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Tucker McKinnon
04 February 2016 @ 12:20 pm
A cat, however hard he tries,
Grows creaky without exercise.
Our Chaos-cat is stiff and fat,
Which is not to be wondered at.
He gets what exercise he can
By falling off the ottoman,
But generally seems to lack
The dignity to clamber back.
The falling-off-the-ottoman thing is, as they say Drawn From Life. He's not really fat anymore, though, hasn't been for years. His hips are still distressingly bony from this past summer's bout with diabetes and the years of general arthritis.

He has also begun turning his nose up at his twice-daily joint supplement treats, which were the BEST THING EVAR about five months ago. O, cat. At least he'll still eat his thyroid pills.

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Tucker McKinnon
For no apparent reason I've had the opening number to Guys And Dolls ("Fugue For Tinhorn") stuck in my head all day.

...Epitaph...
What are you reading right now?

The Steep Approach to Garbadale by Iain Banks, in which a rich heir whose mother committed suicide and who slept with his cousin returns to his family. I am not sure what I think of it; it seems unlikely to be a keeper.

Technically I haven't yet given up on John Crowley's Little, Big, which I've been carting around unread for nearly twenty years. But if it insists on meandering around the point much more (at nearly a hundred pages in), into the go-away pile it goes.

...Valentine...
What did you just finish reading?

A quick reread of Pinkwater's Lizard Music (about which see), because I finally got my hands on a nice copy of it.

Before that, Nicola Griffith's Slow River, which gets major points for being dystopian-ish (though the dystopian elements are now recognisably present in the real world) while being mostly populated with characters who are Decent Human Beings. The feel reminded me a little of Kelley Eskridge's Solitaire, which is probably not a coincidence, and of Susan Palwick's Shelter. Recommended.

...PaulRevere...
What do you think you'll read next?

Beats me. Something else off the unread stack, since I seem intent on making a dent in that.

... I got the horse! right! here!

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Tucker McKinnon
21 January 2016 @ 02:48 pm
People who have suffered existence failure during the most recent year of the Wood Goat:
  • Sir Terry Pratchett
  • Sir Christopher Lee
  • Leonard Nimoy
  • David Bowie
  • Alan Rickman
  • David Hartwell
For once in my life I am seriously looking forward to February. Specifically, 7 February and the year of the Fire Monkey.

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Tucker McKinnon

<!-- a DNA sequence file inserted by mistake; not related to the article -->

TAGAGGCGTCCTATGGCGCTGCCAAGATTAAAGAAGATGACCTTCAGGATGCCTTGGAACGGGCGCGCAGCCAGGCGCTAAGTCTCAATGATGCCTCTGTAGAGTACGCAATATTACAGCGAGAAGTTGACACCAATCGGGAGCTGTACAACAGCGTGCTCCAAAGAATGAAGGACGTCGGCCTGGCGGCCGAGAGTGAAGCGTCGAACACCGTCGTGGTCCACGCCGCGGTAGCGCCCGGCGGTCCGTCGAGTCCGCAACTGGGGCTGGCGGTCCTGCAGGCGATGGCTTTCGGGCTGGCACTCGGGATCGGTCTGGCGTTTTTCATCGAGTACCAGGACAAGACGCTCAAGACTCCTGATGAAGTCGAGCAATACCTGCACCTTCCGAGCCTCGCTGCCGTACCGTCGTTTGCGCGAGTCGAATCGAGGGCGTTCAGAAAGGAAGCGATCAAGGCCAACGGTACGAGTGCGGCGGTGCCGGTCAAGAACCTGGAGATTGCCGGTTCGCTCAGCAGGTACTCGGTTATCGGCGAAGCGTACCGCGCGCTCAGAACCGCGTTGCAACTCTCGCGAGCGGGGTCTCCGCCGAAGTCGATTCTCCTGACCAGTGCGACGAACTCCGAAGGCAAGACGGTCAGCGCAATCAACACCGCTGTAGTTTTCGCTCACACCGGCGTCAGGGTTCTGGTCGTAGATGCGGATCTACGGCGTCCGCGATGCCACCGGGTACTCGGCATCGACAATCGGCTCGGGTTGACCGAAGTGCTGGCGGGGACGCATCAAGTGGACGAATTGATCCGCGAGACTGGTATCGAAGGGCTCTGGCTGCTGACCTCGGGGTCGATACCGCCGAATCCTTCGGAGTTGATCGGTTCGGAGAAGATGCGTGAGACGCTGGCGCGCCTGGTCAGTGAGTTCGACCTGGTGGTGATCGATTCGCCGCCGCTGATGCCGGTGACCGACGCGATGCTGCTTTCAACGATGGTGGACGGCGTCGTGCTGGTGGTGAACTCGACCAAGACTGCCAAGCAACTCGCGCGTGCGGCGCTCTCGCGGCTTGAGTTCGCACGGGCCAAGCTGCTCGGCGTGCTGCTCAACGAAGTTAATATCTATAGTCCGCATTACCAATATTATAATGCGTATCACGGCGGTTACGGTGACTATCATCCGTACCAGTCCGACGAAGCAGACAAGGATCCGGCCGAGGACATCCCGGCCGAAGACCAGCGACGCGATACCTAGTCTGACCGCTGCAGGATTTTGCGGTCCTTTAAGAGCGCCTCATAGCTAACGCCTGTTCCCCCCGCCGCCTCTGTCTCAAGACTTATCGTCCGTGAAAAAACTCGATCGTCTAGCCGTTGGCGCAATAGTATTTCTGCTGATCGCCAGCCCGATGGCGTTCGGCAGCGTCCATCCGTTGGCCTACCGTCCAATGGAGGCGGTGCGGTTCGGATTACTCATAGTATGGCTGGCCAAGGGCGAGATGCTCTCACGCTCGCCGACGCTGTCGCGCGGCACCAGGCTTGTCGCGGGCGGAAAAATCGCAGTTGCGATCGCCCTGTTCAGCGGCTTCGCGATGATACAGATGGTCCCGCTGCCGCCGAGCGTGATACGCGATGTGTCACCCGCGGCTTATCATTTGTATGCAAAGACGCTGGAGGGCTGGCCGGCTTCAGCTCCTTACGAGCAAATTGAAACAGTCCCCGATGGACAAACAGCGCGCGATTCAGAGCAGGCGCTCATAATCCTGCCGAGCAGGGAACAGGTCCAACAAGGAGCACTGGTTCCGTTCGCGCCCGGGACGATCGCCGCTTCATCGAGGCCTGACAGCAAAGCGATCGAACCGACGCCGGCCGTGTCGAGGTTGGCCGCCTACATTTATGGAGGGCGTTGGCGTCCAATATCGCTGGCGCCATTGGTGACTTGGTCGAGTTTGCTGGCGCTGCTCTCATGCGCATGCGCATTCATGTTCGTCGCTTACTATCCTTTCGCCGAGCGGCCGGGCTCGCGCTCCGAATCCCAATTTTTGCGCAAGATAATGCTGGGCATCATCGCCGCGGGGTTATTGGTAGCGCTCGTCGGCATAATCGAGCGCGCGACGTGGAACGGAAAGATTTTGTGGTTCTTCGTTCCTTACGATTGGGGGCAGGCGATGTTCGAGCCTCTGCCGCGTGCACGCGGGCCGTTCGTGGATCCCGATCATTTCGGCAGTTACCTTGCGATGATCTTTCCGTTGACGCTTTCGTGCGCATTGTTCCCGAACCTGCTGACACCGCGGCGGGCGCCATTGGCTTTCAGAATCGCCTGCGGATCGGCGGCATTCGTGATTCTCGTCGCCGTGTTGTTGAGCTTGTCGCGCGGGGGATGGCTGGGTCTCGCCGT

19 January 2016 @ 03:08 pm
Last week (from Monday) was just kinda unpleasantly grey and heavy. I started the morning spacey and forgetting things, and then Bowie.

(Interlude: the setlist from the 1997 concert, courtesy Megan H-- from high school who I met up with there. Holy cats that was an amazing show. Now that I see the list I remember "I'm Waiting for the Man" and "White Light / White Heat," plus "Scary Monsters" and his weird spoken intro to "Hallo Spaceboy" and "Earthlings on Fire" and and. Yowza. Interlude over.)

That pushed me down into a pretty blah place overall, with no real chance to recover during the week. News of Alan Rickman didn't help any but that was more numbing shock than an actual emotional blow: I don't have as much connection to Rickman's work. And then the weekend was decent: among other things we picked up the first three seasons of Futurama and are working through that. It's aged surprisingly well, and so far every episode has had multiple not-just-heh-but-genuinely-funny moments. Sold some games, had barbecue from the amazing barbecue joint across the tracks, mostly hung around the house and worked on getting back up to speed.

But for whatever reason I haven't been reading LJ/DW. (Or twitter, but no surprise there.) I'm slowly catching back up: I've started reading at work now, for one thing.

Anyway, if you're wondering: I'm doing alright, but I miss you.

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Tucker McKinnon
12 January 2016 @ 10:43 pm
I realised this morning that it's not that Bowie changed my life, although I'm sure he did. It's that he's been a part of my life for twenty years: not just the music, but the anticipation of music to come. Which is why I filed Steven Brust in the same kind of category: I think Brust is the only author I've been reading constantly from before high school who's still writing. (Le Guin, I guess, but the only Le Guin I read before the university class I took was Earthsea. And she's no longer writing novels anyhow.)

To probably misquote someone or other on Twitter: "It's like if someone told me Mount Everest had died. I keep wanting to say 'No, silly, that's not how mountains work.'"

Recommended viewing/listening: Under Pressure from 1997, with Gail Ann Dorsey; The Hearts Filthy Lesson (a rather disconcerting video).

(I haven't yet picked up Blackstar, on the grounds that I don't have a spare hour to spend in tears. We watched the video for Lazarus last night and that was about enough.)



In other musical news, playing the viola is hard. It's hard in what I assume is the way that new things are always hard, and what I assume is the way that complicated and finicky things are always hard. I haven't really tried either in a long time.

It is *depressingly* hard. I picked up the cello tonight for the first time in a year, and after five minutes of reacclimatization I was sawing away at the opening of the Squire tarantella and a couple of the easier bits of the Bach cello suites. My fingers *know what they're doing* on the cello, and I understand how to shift, and how to hold the instrument and the bow, and how to sound halfway decent. I nearly cried when I went back to fat-fingering and screeching on the viola.

The other problem is that, as I'd more or less expected, my ear is not actually all that good. We're spending part of each lesson drilling on intervals, and while I can semi-reliably distinguish between a major and minor third, and somewhat more reliably between a major and minor second, for some reason I hear fourths as fifths and am running only slightly better than fifty percent there. At least I can tell a tritone when I hear one.